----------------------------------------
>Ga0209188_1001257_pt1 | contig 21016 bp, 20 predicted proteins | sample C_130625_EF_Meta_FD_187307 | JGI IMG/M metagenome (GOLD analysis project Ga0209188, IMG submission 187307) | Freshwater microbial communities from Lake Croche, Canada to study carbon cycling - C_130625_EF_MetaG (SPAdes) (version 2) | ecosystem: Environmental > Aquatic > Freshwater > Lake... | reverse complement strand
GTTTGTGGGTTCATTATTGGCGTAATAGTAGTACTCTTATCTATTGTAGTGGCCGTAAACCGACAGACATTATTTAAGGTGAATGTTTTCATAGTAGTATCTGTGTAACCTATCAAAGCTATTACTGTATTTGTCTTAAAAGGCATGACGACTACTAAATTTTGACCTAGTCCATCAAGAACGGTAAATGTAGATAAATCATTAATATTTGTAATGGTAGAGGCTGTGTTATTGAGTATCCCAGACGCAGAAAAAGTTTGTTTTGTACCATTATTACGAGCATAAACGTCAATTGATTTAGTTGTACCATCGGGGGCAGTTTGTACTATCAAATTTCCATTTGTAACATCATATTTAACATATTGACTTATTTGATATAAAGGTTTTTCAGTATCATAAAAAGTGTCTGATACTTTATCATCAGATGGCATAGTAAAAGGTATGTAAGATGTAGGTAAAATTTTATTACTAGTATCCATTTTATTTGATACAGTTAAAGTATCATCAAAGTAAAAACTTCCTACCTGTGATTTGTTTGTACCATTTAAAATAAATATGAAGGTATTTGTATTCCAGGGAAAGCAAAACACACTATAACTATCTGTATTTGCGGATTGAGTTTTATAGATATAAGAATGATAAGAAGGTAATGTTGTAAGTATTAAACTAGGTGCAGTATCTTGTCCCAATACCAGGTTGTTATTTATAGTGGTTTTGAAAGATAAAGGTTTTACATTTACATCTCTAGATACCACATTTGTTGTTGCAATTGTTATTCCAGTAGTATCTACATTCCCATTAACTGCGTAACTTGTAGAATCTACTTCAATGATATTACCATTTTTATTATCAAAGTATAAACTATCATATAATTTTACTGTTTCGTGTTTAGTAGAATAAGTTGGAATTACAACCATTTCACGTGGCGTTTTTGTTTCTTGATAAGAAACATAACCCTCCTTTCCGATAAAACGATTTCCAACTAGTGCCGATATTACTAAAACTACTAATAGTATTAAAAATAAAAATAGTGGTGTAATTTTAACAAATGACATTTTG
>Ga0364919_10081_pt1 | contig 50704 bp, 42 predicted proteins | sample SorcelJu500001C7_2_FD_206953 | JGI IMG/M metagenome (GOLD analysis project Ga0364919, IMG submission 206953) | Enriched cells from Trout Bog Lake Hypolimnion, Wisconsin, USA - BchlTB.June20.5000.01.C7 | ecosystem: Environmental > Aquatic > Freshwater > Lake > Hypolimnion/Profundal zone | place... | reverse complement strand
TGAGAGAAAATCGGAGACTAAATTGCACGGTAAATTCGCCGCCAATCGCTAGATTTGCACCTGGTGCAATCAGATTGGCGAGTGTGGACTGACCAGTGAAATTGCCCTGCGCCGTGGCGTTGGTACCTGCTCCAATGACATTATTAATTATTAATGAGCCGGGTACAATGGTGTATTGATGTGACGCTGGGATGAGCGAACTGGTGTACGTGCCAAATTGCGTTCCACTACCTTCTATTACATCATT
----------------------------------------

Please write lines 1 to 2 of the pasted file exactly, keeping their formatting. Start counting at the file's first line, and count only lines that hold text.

>Ga0209188_1001257_pt1 | contig 21016 bp, 20 predicted proteins | sample C_130625_EF_Meta_FD_187307 | JGI IMG/M metagenome (GOLD analysis project Ga0209188, IMG submission 187307) | Freshwater microbial communities from Lake Croche, Canada to study carbon cycling - C_130625_EF_MetaG (SPAdes) (version 2) | ecosystem: Environmental > Aquatic > Freshwater > Lake... | reverse complement strand
GTTTGTGGGTTCATTATTGGCGTAATAGTAGTACTCTTATCTATTGTAGTGGCCGTAAACCGACAGACATTATTTAAGGTGAATGTTTTCATAGTAGTATCTGTGTAACCTATCAAAGCTATTACTGTATTTGTCTTAAAAGGCATGACGACTACTAAATTTTGACCTAGTCCATCAAGAACGGTAAATGTAGATAAATCATTAATATTTGTAATGGTAGAGGCTGTGTTATTGAGTATCCCAGACGCAGAAAAAGTTTGTTTTGTACCATTATTACGAGCATAAACGTCAATTGATTTAGTTGTACCATCGGGGGCAGTTTGTACTATCAAATTTCCATTTGTAACATCATATTTAACATATTGACTTATTTGATATAAAGGTTTTTCAGTATCATAAAAAGTGTCTGATACTTTATCATCAGATGGCATAGTAAAAGGTATGTAAGATGTAGGTAAAATTTTATTACTAGTATCCATTTTATTTGATACAGTTAAAGTATCATCAAAGTAAAAACTTCCTACCTGTGATTTGTTTGTACCATTTAAAATAAATATGAAGGTATTTGTATTCCAGGGAAAGCAAAACACACTATAACTATCTGTATTTGCGGATTGAGTTTTATAGATATAAGAATGATAAGAAGGTAATGTTGTAAGTATTAAACTAGGTGCAGTATCTTGTCCCAATACCAGGTTGTTATTTATAGTGGTTTTGAAAGATAAAGGTTTTACATTTACATCTCTAGATACCACATTTGTTGTTGCAATTGTTATTCCAGTAGTATCTACATTCCCATTAACTGCGTAACTTGTAGAATCTACTTCAATGATATTACCATTTTTATTATCAAAGTATAAACTATCATATAATTTTACTGTTTCGTGTTTAGTAGAATAAGTTGGAATTACAACCATTTCACGTGGCGTTTTTGTTTCTTGATAAGAAACATAACCCTCCTTTCCGATAAAACGATTTCCAACTAGTGCCGATATTACTAAAACTACTAATAGTATTAAAAATAAAAATAGTGGTGTAATTTTAACAAATGACATTTTG